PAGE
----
Here’s the top-down view.
The tailcap has no switch (this is an e-switch only light).
You’ll note a bit of cooling fin around the switch area. These aren’t very deep.
Most of the cooling fin depth is around the reflectors. Reflectors are metal and should have good contact inside the head there, so cooling through these fins should be good.
There’s no knurling anywhere on the light, but the cell tube has what I’d call the “grenade grip” pattern.
Here’s why you probably know this light. This gigantic bezel. Strike bezel? Murder bezel? I really don’t know but 1) it’s awesome and 2) it’s actually heavy (probably steel) and the weight makes it doubly awesome. Useful? I don’t know but it’s great! If you don’t want to use it, Wurkkos provides a much more subdued bezel, which also has crenelations.
With both bezels removed, the light will still be safe to use, too. The bezel doesn’t capture the reflector!
Here’s the Wurkkos TS30S Andúril flashlight with the bigger bezel installed.
Both the head and tail will come off the cell tube. For cell swaps, it’s much easier to remove the head. This seems intentional.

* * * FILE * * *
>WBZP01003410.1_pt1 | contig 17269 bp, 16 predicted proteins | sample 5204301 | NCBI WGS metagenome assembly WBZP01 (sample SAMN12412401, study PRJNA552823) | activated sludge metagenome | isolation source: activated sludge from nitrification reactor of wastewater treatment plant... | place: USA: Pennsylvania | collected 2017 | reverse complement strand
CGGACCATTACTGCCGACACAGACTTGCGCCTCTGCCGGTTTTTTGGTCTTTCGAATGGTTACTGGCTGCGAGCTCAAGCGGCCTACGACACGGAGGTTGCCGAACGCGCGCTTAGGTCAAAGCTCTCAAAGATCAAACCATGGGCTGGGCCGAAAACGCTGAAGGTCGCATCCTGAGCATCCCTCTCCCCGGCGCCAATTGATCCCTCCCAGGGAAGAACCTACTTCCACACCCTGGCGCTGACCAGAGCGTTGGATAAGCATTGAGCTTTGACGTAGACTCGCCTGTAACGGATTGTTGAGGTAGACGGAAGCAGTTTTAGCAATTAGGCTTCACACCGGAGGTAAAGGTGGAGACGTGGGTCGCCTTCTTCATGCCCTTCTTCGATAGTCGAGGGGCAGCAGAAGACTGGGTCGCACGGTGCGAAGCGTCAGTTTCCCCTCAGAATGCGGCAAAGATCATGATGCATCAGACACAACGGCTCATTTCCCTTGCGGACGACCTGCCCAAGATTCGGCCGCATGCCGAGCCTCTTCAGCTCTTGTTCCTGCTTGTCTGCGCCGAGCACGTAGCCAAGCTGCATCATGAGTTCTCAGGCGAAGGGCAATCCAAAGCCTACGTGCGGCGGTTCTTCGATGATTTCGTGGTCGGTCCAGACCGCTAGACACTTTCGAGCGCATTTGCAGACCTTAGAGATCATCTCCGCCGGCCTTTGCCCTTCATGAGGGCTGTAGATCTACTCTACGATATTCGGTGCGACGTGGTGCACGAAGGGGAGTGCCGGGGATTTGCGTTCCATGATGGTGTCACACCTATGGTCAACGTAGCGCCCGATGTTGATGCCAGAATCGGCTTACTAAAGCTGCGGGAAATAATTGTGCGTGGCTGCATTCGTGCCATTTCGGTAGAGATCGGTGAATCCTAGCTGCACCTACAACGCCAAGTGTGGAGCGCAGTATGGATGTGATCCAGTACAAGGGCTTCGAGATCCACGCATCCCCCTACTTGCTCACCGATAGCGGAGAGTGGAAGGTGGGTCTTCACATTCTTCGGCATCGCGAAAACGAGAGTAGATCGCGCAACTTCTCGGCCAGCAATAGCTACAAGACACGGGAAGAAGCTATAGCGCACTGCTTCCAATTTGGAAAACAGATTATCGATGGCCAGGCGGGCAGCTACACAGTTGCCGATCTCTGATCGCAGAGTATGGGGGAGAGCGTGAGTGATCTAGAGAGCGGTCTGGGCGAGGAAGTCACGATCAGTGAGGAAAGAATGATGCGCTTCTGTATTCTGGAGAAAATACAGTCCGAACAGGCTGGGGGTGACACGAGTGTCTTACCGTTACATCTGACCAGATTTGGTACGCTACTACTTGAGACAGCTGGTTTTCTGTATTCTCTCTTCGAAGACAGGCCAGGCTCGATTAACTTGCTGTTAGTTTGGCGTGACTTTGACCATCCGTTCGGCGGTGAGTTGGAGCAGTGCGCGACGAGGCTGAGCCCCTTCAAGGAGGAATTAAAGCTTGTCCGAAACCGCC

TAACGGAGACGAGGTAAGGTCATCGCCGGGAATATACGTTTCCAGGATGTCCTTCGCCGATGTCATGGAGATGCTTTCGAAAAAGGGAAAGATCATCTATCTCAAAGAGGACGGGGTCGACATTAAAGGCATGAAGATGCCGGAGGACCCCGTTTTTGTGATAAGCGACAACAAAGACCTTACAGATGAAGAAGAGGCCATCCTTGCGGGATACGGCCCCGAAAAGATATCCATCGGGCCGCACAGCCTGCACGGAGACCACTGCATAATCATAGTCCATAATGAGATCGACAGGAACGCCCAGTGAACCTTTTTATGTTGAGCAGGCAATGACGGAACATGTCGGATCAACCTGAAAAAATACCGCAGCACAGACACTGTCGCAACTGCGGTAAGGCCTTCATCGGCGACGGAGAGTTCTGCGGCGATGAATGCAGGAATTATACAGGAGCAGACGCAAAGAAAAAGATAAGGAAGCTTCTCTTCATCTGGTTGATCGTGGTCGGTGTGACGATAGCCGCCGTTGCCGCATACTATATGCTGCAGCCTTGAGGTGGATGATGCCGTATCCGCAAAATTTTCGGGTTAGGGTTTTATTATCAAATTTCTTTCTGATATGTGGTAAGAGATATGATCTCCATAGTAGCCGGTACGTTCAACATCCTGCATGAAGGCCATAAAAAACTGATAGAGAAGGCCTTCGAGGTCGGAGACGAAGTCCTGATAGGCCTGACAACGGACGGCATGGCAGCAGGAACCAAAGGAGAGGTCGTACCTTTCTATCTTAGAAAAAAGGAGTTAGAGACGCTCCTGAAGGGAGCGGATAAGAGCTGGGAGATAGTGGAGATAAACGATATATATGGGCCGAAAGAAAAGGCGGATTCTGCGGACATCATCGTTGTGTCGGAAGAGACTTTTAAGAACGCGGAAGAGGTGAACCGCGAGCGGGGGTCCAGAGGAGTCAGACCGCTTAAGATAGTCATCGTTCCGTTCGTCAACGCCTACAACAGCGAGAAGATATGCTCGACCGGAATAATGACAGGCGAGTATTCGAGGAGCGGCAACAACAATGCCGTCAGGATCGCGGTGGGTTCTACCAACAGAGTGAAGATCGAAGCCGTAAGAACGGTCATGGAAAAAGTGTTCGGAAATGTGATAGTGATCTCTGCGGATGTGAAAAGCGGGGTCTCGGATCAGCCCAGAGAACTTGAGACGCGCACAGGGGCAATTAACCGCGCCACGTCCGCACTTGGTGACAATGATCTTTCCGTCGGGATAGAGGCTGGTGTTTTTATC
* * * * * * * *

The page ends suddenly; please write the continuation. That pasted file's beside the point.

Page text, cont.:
The head has only a nice big thick brass button for contacting the cell.
On the tailcap there’s a nice beefy double sprung spring.
Remember I told you that the strike bezel doesn’t capture the reflector? That reflector is accessible by removing this other bezel.
Size and Comps
Dimension: 153mm (length) x 55mm (head diameter)
Weight: 230 grams (without battery)
If the flashlight will headstand, I’ll show it here (usually the third photo). If the flashlight will tailstand, I’ll show that here, too (usually the fourth photo).
Here’s the test light with the venerable Convoy S2+. Mine’s a custom “baked” edition Nichia 219b triple. A very nice 18650 light.
And here’s the light beside my custom engraved TorchLAB BOSS 35, an 18350 light. I reviewed the aluminum version of that light in both 35 and 70 formats.
Retention and Carry
I’ll call the primary means for carrying the Wurkkos TS30S to be the included lanyard.
This lanyard attaches through one of the two holes in the tailcap. Each hole is a single hole, and so the lanyard does obstruct perfect tailstanding just a little bit.
There’s no pouch or belt clip or anything else. The lanyard is it!